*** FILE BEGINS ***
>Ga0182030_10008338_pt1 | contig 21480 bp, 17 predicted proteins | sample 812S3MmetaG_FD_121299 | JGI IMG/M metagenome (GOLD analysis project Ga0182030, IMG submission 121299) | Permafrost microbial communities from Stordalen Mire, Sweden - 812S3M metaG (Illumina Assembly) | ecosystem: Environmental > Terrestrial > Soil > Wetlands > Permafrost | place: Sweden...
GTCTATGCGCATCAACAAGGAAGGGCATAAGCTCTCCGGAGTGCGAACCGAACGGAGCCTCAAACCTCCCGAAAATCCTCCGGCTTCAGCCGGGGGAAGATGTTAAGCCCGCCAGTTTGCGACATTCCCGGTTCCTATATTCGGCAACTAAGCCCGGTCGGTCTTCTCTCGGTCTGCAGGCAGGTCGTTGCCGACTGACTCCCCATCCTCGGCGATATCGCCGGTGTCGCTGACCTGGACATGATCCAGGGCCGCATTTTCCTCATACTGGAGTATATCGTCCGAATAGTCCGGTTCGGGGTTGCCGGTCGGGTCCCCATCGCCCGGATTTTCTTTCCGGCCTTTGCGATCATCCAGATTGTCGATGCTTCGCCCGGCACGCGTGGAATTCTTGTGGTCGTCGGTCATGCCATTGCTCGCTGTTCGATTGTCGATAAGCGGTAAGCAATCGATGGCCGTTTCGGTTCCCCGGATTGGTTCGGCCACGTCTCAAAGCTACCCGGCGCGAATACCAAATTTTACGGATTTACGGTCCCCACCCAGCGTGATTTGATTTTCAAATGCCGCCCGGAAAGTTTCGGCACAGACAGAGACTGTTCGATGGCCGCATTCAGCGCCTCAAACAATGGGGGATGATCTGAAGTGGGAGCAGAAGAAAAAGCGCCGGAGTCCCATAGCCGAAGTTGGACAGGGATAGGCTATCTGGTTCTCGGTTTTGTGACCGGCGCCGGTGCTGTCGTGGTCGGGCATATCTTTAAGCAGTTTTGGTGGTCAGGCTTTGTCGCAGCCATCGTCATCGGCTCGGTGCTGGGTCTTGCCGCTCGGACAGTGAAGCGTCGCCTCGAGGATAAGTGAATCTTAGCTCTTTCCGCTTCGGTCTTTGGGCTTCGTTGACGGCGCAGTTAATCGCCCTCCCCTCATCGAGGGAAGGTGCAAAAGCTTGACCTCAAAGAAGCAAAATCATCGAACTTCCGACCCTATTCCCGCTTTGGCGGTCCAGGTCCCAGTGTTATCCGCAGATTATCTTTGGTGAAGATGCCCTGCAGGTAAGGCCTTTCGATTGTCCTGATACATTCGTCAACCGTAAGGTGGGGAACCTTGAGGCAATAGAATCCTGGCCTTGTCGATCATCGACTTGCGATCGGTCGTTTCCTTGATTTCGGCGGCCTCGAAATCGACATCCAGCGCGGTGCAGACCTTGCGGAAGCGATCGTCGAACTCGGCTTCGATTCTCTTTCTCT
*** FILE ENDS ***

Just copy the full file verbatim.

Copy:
>Ga0182030_10008338_pt1 | contig 21480 bp, 17 predicted proteins | sample 812S3MmetaG_FD_121299 | JGI IMG/M metagenome (GOLD analysis project Ga0182030, IMG submission 121299) | Permafrost microbial communities from Stordalen Mire, Sweden - 812S3M metaG (Illumina Assembly) | ecosystem: Environmental > Terrestrial > Soil > Wetlands > Permafrost | place: Sweden...
GTCTATGCGCATCAACAAGGAAGGGCATAAGCTCTCCGGAGTGCGAACCGAACGGAGCCTCAAACCTCCCGAAAATCCTCCGGCTTCAGCCGGGGGAAGATGTTAAGCCCGCCAGTTTGCGACATTCCCGGTTCCTATATTCGGCAACTAAGCCCGGTCGGTCTTCTCTCGGTCTGCAGGCAGGTCGTTGCCGACTGACTCCCCATCCTCGGCGATATCGCCGGTGTCGCTGACCTGGACATGATCCAGGGCCGCATTTTCCTCATACTGGAGTATATCGTCCGAATAGTCCGGTTCGGGGTTGCCGGTCGGGTCCCCATCGCCCGGATTTTCTTTCCGGCCTTTGCGATCATCCAGATTGTCGATGCTTCGCCCGGCACGCGTGGAATTCTTGTGGTCGTCGGTCATGCCATTGCTCGCTGTTCGATTGTCGATAAGCGGTAAGCAATCGATGGCCGTTTCGGTTCCCCGGATTGGTTCGGCCACGTCTCAAAGCTACCCGGCGCGAATACCAAATTTTACGGATTTACGGTCCCCACCCAGCGTGATTTGATTTTCAAATGCCGCCCGGAAAGTTTCGGCACAGACAGAGACTGTTCGATGGCCGCATTCAGCGCCTCAAACAATGGGGGATGATCTGAAGTGGGAGCAGAAGAAAAAGCGCCGGAGTCCCATAGCCGAAGTTGGACAGGGATAGGCTATCTGGTTCTCGGTTTTGTGACCGGCGCCGGTGCTGTCGTGGTCGGGCATATCTTTAAGCAGTTTTGGTGGTCAGGCTTTGTCGCAGCCATCGTCATCGGCTCGGTGCTGGGTCTTGCCGCTCGGACAGTGAAGCGTCGCCTCGAGGATAAGTGAATCTTAGCTCTTTCCGCTTCGGTCTTTGGGCTTCGTTGACGGCGCAGTTAATCGCCCTCCCCTCATCGAGGGAAGGTGCAAAAGCTTGACCTCAAAGAAGCAAAATCATCGAACTTCCGACCCTATTCCCGCTTTGGCGGTCCAGGTCCCAGTGTTATCCGCAGATTATCTTTGGTGAAGATGCCCTGCAGGTAAGGCCTTTCGATTGTCCTGATACATTCGTCAACCGTAAGGTGGGGAACCTTGAGGCAATAGAATCCTGGCCTTGTCGATCATCGACTTGCGATCGGTCGTTTCCTTGATTTCGGCGGCCTCGAAATCGACATCCAGCGCGGTGCAGACCTTGCGGAAGCGATCGTCGAACTCGGCTTCGATTCTCTTTCTCT